VZ Navigator has been improved for Android, but Networks in Motion's mapping and navigation app just doesn't live up to any of the competition. It's a sluggish app that constantly refreshed the map pages every few seconds. The interface still isn't multi-touch friendly, and it isn't as advanced as Sprint Navigator or AT&T Navigator, both TeleNav products, and it isn't as friendly as the free option from Google. It is convenient that VZ Navigator offers local gas prices and special event calendars, so it might be a useful location-based tourist app, but for driving directions, I much preferred Google Maps.
The commercials for Samsung's Galaxy S line of phones, including the Samsung Fascinate, might fool you into thinking this is a gaming powerhouse. In fact, there are almost no advanced games available for Android phones. I tried playing Speed Forge, one of the most advanced 3D games, on the Fascinate but the game would not load. I'd love to see Samsung put its money where its mouth is and buy a gaming studio to create the games it claims these advanced phones can handle.
The Samsung Fascinate is a phone that might just push too many buttons. I love the Galaxy S aspects of the design. The phone is thin and light, glossy and classy all at once. The screen is fantastic, and it does nothing better than show off the top notch pictures I took with the 5 megapixel camera. Samsung has toned down TouchWIZ quite a bit, paring it back to a highly customizable interface theme and a few nice custom widgets. So why do I have reservations recommending this phone?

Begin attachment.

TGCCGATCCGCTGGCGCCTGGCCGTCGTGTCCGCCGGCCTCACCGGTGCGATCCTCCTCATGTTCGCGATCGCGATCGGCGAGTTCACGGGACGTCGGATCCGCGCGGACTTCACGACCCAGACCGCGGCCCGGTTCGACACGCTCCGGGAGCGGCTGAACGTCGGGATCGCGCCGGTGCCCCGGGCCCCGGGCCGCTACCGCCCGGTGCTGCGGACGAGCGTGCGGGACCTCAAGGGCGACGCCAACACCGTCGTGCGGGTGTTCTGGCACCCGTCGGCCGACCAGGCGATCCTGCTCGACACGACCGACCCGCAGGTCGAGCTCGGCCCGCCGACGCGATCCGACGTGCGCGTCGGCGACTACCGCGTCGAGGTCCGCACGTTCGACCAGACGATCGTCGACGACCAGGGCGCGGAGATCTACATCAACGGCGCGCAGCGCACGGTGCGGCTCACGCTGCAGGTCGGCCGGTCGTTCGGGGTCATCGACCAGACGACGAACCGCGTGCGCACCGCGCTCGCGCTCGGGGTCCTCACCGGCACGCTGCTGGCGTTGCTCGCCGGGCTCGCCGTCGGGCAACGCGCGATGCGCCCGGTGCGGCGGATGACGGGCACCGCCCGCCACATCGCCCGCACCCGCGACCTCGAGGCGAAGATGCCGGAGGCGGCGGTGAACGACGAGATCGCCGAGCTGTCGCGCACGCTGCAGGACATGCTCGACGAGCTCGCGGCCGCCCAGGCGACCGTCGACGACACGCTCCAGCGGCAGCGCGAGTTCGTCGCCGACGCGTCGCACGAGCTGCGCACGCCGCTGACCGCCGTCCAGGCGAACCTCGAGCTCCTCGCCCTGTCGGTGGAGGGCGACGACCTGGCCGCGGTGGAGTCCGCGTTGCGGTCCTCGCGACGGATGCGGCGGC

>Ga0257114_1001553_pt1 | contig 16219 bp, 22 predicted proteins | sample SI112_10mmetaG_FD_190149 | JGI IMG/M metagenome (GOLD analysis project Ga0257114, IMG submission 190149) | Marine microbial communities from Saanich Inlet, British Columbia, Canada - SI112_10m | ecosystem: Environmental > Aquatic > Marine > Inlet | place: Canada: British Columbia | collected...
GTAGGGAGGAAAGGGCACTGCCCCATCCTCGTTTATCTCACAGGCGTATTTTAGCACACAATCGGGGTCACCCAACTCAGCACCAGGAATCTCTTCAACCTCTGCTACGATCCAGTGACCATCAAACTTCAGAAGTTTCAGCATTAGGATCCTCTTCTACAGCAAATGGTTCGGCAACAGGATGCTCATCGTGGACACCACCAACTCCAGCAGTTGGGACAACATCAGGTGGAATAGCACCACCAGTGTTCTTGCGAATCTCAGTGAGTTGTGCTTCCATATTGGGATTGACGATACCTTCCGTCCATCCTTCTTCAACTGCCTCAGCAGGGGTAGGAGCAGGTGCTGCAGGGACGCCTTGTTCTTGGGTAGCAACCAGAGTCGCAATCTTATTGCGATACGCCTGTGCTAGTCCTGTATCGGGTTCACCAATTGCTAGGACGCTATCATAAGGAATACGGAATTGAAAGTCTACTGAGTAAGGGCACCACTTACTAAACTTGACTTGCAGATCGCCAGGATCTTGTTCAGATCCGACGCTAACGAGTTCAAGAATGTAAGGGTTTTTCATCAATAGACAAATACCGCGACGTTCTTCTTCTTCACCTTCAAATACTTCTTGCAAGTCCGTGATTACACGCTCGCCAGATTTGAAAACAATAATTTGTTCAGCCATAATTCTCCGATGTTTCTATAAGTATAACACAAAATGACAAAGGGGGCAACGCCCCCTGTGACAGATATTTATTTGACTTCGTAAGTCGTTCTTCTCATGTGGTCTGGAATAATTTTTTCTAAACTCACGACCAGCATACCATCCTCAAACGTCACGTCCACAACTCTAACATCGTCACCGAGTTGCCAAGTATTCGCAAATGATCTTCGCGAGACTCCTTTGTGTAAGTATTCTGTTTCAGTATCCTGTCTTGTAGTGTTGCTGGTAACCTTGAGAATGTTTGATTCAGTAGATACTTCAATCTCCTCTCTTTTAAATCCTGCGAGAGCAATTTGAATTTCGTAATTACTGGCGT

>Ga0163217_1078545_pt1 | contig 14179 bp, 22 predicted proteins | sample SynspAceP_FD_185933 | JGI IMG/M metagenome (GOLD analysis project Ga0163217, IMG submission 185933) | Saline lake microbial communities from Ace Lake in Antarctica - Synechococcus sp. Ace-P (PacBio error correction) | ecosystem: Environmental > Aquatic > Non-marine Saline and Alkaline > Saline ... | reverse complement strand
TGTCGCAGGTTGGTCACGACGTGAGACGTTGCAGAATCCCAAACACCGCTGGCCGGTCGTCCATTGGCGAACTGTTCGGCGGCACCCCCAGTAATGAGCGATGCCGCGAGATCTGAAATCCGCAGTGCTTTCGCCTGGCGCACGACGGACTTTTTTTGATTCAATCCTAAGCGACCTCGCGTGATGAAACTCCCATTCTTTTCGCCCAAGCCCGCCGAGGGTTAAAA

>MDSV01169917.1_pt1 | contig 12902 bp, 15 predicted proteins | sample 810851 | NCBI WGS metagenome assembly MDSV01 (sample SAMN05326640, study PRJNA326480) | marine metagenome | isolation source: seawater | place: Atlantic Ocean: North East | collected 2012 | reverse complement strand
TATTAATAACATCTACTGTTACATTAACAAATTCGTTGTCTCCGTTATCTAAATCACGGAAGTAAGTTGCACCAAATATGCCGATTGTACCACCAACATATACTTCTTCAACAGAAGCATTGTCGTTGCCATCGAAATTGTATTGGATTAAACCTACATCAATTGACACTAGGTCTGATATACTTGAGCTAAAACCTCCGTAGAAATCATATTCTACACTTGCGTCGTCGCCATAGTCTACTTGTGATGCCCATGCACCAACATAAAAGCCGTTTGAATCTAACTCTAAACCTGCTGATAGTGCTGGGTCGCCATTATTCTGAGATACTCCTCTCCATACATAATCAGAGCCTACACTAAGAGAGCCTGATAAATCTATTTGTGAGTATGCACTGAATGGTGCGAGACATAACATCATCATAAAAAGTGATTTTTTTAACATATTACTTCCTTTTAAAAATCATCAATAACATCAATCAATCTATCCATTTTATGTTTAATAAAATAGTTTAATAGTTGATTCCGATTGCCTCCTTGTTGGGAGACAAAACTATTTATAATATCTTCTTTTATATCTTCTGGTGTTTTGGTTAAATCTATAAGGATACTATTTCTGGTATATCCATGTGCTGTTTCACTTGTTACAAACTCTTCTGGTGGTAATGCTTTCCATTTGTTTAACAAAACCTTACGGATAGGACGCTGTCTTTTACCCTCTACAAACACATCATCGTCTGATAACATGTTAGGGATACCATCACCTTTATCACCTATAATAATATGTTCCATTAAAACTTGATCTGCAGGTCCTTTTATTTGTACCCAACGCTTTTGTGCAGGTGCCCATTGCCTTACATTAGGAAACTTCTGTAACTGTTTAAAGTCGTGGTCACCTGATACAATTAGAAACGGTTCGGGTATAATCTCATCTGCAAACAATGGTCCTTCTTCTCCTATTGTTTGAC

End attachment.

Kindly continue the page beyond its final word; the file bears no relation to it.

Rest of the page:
First, there's Bing. Then there's the social networking integration, which was buggy for me and felt half-baked. The music player is better than it first appears, but the experience is hurt by the V Cast Music Store. VZ Navigator and Bing Maps spoil what is otherwise an Android specialty, navigation. That said, the Fascinate has its benefits. It comes with the most storage of any Galaxy S phone. It's got an LED flash. It's open to third party apps, and it's got Wi-Fi Hotspot capabilities. It's also on Verizon, and The Network has enough fans to make that a meaningful selling point.